Although distinct clinical phenotypes relate to different types of protein aggregates [1, s7], the spectrum of neurodegenerative disease shares striking commonalities. The most common risk factor for the development is advanced age, suggesting that the biological process of aging by itself contributes considerably to pathological neurodegeneration [s8]. Further, the molecular principles of abnormal protein aggregation and clearance appear to be similar across different types of brain cells, irrespective of the disease type. Third, pathological protein aggregation is not evenly distributed across all brain regions, but each type of protein aggregate appears to be initiated in a specific location and to proceed in an ordered fashion encompassing additional brain regions with advancing disease stage [s9s11]. Several mechanistic models have been put forward to explain the observation of gradual expansion of protein pathology in neurodegenerative disease. These include prion-like propagation [s12, s13], and selective neuronal vulnerability via gene expression profiles [s14, s15] or via activity-dependent metabolic demand [s16, s17].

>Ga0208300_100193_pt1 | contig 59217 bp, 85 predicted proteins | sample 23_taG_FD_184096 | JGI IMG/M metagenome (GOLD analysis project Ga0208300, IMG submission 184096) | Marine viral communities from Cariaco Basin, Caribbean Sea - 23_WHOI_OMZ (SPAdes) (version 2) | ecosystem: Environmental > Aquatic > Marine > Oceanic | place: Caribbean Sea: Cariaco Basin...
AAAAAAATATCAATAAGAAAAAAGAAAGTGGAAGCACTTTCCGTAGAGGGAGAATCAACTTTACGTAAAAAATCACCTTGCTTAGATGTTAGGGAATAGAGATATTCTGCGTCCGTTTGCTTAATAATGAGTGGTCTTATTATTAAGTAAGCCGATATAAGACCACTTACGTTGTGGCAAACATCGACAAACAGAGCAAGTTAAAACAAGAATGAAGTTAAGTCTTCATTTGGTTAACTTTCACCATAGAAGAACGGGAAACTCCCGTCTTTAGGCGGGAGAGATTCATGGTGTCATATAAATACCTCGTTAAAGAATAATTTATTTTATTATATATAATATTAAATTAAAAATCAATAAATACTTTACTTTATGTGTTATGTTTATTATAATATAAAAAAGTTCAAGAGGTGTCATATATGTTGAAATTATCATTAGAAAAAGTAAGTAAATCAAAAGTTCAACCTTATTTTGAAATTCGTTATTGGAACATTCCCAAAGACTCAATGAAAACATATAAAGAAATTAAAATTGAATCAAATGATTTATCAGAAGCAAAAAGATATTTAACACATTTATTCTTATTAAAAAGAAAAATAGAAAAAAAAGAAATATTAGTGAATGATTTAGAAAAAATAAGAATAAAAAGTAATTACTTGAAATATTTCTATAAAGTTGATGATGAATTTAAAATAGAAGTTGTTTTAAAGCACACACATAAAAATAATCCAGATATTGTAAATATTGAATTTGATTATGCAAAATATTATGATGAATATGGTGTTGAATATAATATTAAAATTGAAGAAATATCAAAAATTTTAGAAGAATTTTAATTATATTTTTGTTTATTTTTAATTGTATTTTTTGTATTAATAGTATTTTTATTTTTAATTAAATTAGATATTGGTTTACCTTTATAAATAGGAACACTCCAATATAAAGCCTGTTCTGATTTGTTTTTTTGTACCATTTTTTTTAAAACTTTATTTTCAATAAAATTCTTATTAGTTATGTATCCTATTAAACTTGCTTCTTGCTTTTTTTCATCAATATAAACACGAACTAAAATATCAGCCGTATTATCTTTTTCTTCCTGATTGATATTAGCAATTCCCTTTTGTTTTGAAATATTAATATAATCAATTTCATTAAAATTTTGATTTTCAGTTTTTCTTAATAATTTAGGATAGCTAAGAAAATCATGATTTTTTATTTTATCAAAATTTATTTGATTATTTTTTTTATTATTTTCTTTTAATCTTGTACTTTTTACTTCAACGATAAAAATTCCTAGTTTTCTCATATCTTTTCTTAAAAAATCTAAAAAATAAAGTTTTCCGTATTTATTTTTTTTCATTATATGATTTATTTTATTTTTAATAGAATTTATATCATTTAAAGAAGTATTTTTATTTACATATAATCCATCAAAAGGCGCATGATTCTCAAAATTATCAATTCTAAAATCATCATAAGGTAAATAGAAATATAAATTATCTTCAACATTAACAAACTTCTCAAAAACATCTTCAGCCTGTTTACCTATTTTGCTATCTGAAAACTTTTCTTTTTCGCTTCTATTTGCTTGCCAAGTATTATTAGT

Advances have been made in the development of target-specific positron emission tomography (PET) tracers to visualize and quantify local molecular alterations (e.g., amyloid imaging, tau imaging, neurotransmitter imaging). Moreover, modern imaging techniques [e.g., resting-state functional magnetic resonance imaging (rs-fMRI); diffusion tensor imaging (DTI), magnetoencephalography (MEG)] have matured to obtain a holistic approach to the way brain areas are functionally and structurally connected (‘connectomics’). These developments dovetail to provide a unique opportunity to examine how protein pathology in one location may gradually spread to other brain regions, or affect connectivity between them.

In the following, we outline current concepts regarding the spatial and temporal determinants of accumulation of protein aggregates in human neurodegenerative disease and how the connectomics approach has contributed to our understanding of the mechanistic processes underlying neuropathological spreading. We close with our perspective on the challenges that need to be addressed to fully acknowledge the underlying complexity of brain networks and molecular variations associated with human neurodegenerative disease.